In the current international environment characterized by multipolarity and rising geopolitical competition, what role the United Nations (UN) can play in peacebuilding? In a new article, Fanny Badache, Sara Hellmüller and Bilal Salaymeh try to provide some answers and uncover the role of the UN in a multipolar world order.
Peacebuilding is the flagship activity of the United Nations (UN). It was defined by Boutros Boutros-Ghali – former Secretary-General – in his ‘Agenda for Peace’ as the “action to identify and support structures which will tend to strengthen and solidify peace”. As of October 2022, the UN deploys 12 peacekeeping operations led by the Department of Peace Operations and 24 field missions led by the Department of Political and Peacebuilding Affairs (special envoys and special political missions).
The mandate that member states confer to the UN determines its peacebuilding approach. In our article, we examine what major powers see as the role of the UN in peacebuilding. We analyze peace-related speeches at the UN Security Council from 1991 to 2020 by three types of actors: France, UK, and US as western permanent members; China and Russia as non-western permanent members; and Brazil, South Africa, and Turkey as non-western non-permanent members.
To examine the role conferred to the UN, we distinguish between conflict management and conflict resolution. We then analyze both the types of tasks the UN is legitimized to carry out as well as the approach through which it should carry out these tasks. In conflict management, the main tasks of the UN are to help the parties find a settlement and to monitor that settlement once it is reached in view of stabilizing the situation. The main approach to peacebuilding is state-centric in that it should strictly uphold the sovereignty and consent of the host state. On the other hand, in conflict resolution, the main tasks of the UN are to support wide-ranging peacebuilding programs addressing the root causes of conflict in view of building a long-term positive peace. The main approach to peacebuilding takes a societal rather than a state focus. While the idea is still to work with the respective governments, it also foresees an important role for other actors, such as civil society.
What tasks for the UN in peacebuilding?
We found that UN member states differ in terms of their conceptions of the peacebuilding tasks the UN should engage in. France, the UK, and the US see the UN’s role in conflict resolution tasks that overlap with a liberal peacebuilding approach, such as democratization, good governance, and human rights promotion. China and Russia mostly stress conflict management tasks, such as finding a political settlement, demilitarization and demining. While they sometimes mention conflict resolution tasks, they underline more “value-neutral” areas, such as economic reconstruction, security sector reform, and rule of law. Among the rising powers, South Africa is the only one who refers more often to conflict resolution tasks (in particular rule of law and reconciliation). Brazil and Turkey mostly refer to conflict management tasks, in particular the provision of good offices to stabilize the security situation.
Despite these differences in countries’ conceptions of the UN’s role, we can see that some peacebuilding tasks such as mediation, security sector reform, and fostering the rule of law are underscored by both traditional and rising powers. These tasks could thus constitute the common denominator for future UN peacebuilding efforts.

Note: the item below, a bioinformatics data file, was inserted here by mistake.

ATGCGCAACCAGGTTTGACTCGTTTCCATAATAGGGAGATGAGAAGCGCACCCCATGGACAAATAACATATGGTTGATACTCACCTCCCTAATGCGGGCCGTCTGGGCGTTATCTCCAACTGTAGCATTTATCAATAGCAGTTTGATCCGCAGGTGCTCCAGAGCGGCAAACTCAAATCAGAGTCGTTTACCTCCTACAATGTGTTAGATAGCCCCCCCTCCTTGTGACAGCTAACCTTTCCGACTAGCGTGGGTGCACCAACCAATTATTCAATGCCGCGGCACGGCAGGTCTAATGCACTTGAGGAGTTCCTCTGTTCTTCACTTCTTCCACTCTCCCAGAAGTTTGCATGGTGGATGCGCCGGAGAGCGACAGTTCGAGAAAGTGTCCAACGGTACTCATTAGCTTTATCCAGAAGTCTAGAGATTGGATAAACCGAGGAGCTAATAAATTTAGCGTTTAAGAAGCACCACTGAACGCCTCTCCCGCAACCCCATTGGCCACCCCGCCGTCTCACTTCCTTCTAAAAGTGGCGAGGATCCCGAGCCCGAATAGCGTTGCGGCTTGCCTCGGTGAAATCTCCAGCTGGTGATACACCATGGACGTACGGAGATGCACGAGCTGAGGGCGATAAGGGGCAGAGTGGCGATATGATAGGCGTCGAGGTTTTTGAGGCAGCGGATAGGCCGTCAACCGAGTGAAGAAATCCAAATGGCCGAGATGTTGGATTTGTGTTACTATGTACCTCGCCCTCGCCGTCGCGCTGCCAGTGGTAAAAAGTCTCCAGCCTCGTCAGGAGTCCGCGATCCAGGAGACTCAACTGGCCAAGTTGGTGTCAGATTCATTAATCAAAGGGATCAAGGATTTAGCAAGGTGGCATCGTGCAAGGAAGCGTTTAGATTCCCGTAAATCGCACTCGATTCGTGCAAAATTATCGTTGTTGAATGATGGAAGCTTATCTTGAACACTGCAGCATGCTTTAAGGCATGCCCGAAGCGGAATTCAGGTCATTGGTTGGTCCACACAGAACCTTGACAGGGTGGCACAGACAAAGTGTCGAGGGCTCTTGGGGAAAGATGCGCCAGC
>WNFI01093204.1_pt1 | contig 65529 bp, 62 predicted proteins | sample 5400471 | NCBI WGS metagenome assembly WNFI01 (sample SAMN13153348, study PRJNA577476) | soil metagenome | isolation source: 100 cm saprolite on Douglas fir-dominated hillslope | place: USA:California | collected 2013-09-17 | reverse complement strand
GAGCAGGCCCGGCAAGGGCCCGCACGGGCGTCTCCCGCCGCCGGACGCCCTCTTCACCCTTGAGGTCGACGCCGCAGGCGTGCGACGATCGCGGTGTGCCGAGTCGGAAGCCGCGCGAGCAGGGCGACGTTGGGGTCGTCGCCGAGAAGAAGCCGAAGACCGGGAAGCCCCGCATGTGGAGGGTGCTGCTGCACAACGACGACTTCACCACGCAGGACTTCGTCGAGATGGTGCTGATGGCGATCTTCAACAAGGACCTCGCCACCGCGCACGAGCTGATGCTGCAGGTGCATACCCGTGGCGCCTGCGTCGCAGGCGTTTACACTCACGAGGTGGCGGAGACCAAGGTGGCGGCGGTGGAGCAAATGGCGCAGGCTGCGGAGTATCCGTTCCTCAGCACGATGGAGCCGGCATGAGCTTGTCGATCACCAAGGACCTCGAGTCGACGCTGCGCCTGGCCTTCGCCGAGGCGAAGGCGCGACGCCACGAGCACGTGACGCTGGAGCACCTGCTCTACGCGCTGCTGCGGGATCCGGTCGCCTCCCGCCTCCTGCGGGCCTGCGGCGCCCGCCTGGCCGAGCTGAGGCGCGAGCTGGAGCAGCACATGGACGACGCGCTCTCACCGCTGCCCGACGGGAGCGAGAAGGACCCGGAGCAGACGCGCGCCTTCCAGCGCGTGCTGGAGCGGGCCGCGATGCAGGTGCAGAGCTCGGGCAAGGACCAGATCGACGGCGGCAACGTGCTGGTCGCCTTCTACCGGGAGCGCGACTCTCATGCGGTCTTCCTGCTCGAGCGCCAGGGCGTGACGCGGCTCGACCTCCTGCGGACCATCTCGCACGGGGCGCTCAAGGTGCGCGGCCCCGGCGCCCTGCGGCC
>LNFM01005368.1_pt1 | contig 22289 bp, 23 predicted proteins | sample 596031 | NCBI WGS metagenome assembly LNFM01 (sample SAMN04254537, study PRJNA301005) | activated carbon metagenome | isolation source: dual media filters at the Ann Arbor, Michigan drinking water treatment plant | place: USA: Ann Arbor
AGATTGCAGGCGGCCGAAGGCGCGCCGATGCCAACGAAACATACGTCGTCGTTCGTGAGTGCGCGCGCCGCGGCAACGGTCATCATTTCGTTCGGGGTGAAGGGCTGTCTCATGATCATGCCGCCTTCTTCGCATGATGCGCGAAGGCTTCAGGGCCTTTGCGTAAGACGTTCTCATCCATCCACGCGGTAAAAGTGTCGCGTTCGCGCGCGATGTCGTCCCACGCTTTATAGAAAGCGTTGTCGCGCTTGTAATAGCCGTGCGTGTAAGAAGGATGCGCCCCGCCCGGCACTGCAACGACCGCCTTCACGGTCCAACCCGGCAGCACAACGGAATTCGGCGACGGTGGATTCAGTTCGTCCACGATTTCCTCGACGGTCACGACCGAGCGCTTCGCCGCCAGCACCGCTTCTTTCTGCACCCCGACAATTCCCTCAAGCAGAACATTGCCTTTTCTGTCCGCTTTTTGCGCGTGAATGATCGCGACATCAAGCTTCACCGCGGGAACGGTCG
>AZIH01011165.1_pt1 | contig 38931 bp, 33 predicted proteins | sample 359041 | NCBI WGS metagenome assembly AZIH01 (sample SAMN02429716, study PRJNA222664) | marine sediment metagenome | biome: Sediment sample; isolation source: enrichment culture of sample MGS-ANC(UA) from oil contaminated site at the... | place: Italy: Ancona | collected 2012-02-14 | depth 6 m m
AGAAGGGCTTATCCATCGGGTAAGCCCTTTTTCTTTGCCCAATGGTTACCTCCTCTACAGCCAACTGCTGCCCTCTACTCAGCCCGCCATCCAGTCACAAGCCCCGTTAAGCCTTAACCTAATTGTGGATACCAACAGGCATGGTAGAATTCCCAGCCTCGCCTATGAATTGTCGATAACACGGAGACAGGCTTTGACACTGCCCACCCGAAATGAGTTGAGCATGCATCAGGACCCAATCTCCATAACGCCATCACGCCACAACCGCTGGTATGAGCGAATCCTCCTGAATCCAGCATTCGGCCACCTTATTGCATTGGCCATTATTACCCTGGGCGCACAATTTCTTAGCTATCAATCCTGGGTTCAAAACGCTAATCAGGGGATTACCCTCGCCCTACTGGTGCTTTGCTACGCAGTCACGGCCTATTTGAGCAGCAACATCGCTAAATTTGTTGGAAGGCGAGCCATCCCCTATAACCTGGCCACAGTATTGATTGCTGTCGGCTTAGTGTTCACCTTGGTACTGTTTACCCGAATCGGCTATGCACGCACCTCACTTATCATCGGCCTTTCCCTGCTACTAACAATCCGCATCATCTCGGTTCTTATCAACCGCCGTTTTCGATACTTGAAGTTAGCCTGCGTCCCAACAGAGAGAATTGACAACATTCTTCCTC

What approach of the UN in peacebuilding?
The main fault line among the member states studied rests in their conception of the UN’s approach to peacebuilding. France, the UK, and the US underscore a conflict resolution approach which consists of working with governments, but also societal groups. To the contrary, China and Russia constantly underline that peacebuilding activities (whatever they are) should be done in cooperation with national authorities only and in full respect of state sovereignty and the principle of non-interference. As regards to rising powers, their discourse on the approach is more nuanced. Like Western powers, they advocate for the UN to work with local communities and civil society actors beyond governmental actors. Yet, at the same time, similar to China and Russia, they insist on the need to foster national ownership in the peacebuilding process by building national capacities. Their narrative is particularly centered on the need to avoid dependency (and conditionality) upon international aid and to adopt context-specific approaches.
So, what kind of UN peacebuilding are we likely to see in a multipolar world order? Our research shows that states see a role for the UN in terms of tasks beyond mere conflict management as long as it is conducted with the respect of national sovereignty and in cooperation with state authorities. We can thus expect that future debates in the UN Security Council will be more about the extent to which peace interventions are intrusive in states’ internal affairs and prescriptive in terms of values and norms they promote. We thus concur with other scholars that it is likely that the UN will engage less in multidimensional peacebuilding endeavors and concentrate its efforts on managing conflicts through more focused missions. In a sense, it is possible that “the future of peacebuilding is its past”.
Fanny Badache, Sara Hellmüller and Bilal Salaymeh work at the Geneva Graduate Institute in Switzerland. They are the authors of “Conflict management or conflict resolution: how do major powers conceive the role of the United Nations in peacebuilding?”, Contemporary Security Policy, which can be accessed here.